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Smoke and Ire 

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Casting back over this year’s menu of local political issues, nothing provoked stranger reactions than state Sen. Michael Waddoups’ bid to ban smoking in Utah’s private clubs. In fact, among the circles I travel, few issues stir stranger reactions than smoking, period.



First, let’s settle two matters most people can agree upon.



Fact: No one likes a self-righteous mob, or an unrighteous mob for that matter, telling others what they can or cannot do. People should remain forever free to listen to the music of their choice, attend the church of their choice, or decorate their house as only they see fit. If someone wants to read Bret Easton Ellis and wear a mullet, so be it.



Fact: Health is the most valuable possession anyone can own. It may not be a possession all of us hold in equal worth, or protect with like vigilance. But if you need proof that this statement is perhaps the truest ever spoken, ask anyone who suffers a terminal illness.



Secondhand smoke kills. According to the Centers for Disease Control and Prevention, an estimated 35,000 to 40,000 who do not smoke die from heart disease every year because of someone else’s cigarettes. According to the U.S. Environmental Protection Agency, secondhand smoke causes another 3,000 deaths annually from lung cancer in American adults who do not smoke. Bolstering these estimates are findings touted by the American Heart Association. After Pueblo, Colo., enacted a citywide smoking ban, the number of heart attacks treated at local hospitals dropped 27 percent. Heart-attack numbers in Colorado Springs, with no smoking ban, remained constant. Another study found that when Helena, Mont., adopted a similar ban, the number of its heart attacks dropped 40 percent.



Now, why shouldn’t nonsmoking employees in private clubs receive protections from secondhand smoke equal to those given the general public? The answer among those who snarled at Waddoups’ bill earlier this year was loud and defiant. “Non-smoking employees working at smoking private clubs,” they said, “can damned well find a job somewhere else.”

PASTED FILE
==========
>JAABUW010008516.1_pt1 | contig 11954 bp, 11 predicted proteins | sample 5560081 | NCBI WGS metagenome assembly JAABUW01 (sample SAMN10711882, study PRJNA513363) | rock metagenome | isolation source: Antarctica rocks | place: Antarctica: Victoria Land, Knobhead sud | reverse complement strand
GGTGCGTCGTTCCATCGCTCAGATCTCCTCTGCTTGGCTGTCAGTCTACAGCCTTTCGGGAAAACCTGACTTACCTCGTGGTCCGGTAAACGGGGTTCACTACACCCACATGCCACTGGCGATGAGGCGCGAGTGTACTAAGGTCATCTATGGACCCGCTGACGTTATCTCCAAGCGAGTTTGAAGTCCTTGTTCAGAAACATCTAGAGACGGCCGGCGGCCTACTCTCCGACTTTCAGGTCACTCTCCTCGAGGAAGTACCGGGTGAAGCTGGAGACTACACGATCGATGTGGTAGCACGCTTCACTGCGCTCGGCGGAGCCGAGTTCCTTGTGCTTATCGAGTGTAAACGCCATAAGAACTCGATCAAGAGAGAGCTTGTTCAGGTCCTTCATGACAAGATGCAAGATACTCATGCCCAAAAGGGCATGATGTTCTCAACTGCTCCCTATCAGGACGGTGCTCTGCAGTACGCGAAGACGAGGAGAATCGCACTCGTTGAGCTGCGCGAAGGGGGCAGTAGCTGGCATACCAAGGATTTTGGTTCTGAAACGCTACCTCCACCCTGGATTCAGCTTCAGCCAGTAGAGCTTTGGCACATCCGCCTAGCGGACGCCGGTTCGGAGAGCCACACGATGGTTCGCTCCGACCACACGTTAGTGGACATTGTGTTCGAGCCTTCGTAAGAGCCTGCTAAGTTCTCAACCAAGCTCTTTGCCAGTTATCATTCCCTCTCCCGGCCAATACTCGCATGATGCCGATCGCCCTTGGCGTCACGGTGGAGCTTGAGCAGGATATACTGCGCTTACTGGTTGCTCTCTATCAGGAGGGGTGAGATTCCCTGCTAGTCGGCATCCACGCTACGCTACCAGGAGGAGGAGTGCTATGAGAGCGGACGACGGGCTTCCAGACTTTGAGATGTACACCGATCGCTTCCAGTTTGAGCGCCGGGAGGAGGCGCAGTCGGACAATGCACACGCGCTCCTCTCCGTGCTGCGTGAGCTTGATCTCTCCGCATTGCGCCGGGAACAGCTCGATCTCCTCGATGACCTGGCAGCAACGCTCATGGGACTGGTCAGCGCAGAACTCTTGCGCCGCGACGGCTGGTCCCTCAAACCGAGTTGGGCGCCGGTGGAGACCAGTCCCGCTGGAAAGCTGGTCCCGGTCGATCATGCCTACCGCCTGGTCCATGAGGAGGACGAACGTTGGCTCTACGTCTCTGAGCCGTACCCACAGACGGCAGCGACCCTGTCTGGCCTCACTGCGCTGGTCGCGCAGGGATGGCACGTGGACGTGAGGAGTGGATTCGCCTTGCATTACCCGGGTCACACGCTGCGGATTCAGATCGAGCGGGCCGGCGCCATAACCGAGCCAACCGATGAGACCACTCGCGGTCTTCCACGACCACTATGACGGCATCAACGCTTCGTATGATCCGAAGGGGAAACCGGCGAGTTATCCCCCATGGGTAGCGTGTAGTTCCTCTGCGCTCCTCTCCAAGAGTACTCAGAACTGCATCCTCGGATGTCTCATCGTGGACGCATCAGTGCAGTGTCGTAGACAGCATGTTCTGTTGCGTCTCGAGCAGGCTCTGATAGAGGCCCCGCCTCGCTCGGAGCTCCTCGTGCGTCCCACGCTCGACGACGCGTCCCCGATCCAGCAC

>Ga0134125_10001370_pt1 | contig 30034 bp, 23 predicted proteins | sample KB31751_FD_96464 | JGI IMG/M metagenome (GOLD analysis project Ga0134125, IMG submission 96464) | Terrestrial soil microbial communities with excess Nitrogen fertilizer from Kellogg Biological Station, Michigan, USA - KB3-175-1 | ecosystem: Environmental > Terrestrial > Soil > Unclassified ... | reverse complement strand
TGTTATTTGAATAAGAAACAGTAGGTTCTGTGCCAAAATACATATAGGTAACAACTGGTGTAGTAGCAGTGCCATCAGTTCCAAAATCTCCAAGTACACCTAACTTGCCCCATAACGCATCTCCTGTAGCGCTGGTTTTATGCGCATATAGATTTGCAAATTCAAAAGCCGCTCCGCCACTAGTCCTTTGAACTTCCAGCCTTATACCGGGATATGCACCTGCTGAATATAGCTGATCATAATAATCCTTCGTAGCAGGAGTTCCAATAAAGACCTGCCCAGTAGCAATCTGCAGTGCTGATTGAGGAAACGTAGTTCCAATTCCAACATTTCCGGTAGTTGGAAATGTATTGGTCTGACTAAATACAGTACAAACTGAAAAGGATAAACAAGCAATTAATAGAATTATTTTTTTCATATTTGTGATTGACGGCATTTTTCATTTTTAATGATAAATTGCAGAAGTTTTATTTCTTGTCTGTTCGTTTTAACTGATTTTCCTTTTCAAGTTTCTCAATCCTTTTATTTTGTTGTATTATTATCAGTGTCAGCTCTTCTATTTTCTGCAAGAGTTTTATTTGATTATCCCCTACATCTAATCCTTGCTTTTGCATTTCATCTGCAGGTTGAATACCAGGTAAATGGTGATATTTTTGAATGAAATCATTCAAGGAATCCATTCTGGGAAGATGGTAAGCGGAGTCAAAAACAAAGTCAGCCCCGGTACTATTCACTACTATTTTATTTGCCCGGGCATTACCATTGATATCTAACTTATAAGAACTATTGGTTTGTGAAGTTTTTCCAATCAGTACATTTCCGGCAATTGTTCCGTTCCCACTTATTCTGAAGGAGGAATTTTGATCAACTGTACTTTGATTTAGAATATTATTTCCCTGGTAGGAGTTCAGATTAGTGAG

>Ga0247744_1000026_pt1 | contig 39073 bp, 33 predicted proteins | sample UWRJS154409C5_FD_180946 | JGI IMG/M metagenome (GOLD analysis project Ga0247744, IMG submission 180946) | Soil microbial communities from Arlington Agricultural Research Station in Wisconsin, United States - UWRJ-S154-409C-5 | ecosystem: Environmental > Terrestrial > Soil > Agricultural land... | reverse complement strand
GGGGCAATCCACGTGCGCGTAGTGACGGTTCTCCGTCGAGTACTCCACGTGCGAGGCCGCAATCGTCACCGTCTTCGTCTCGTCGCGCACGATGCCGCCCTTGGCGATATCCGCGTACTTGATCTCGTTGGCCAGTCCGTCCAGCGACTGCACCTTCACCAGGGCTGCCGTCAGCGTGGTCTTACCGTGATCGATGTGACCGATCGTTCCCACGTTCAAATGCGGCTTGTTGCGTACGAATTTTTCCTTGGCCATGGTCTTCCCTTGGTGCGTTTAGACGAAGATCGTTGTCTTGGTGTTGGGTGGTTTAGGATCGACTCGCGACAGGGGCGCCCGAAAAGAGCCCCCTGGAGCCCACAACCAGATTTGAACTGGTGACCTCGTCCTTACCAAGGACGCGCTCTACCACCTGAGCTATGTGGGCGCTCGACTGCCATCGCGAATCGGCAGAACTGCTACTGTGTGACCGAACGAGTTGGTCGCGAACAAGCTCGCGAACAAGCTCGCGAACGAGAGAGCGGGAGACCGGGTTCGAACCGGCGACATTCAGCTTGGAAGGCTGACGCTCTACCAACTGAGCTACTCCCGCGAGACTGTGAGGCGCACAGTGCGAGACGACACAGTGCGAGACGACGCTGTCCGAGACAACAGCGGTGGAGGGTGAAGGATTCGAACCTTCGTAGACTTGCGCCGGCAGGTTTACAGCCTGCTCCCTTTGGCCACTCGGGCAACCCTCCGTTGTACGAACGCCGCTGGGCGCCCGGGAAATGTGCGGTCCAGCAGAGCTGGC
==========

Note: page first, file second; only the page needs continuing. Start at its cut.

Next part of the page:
After words like that, maybe we can open debate about who’s telling whom what to do. Only in Utah, where local government already gives us instructions in regards to alcohol, would people get so testy. Perhaps that’s understandable. At the same time, most of us, smokers included, would heartily agree that AIDS education, seat-belt laws, environmental regulations on industry and other measures protecting public health are worth enforcing. Ironically, smoking claims more American lives'approximately 400,000 every year'than AIDS, car accidents, murder and suicide combined.



Let’s take that irony even further. It’s a basic civic responsibility, and required by law, that drivers carry auto insurance lest they harm or kill someone in an accident. Yet some smokers insist on the right and “freedom” to continue a habit that harms other people, never mind the damage it does to their own health. It’s a skewed sense of “freedom” that lurches willingly toward an early death.



Opponents also talk about the economic harm a ban will wreak on Utah’s private clubs, but that’s no argument against doing what’s right for public health. And the soft-spoken Republican from Taylorsville is reloading his bill for another shot early next year. This time the ban is comprehensive'including social clubs'and it’s already passed through the Legislature’s health committee.



Next year seems an awfully good time to quit.

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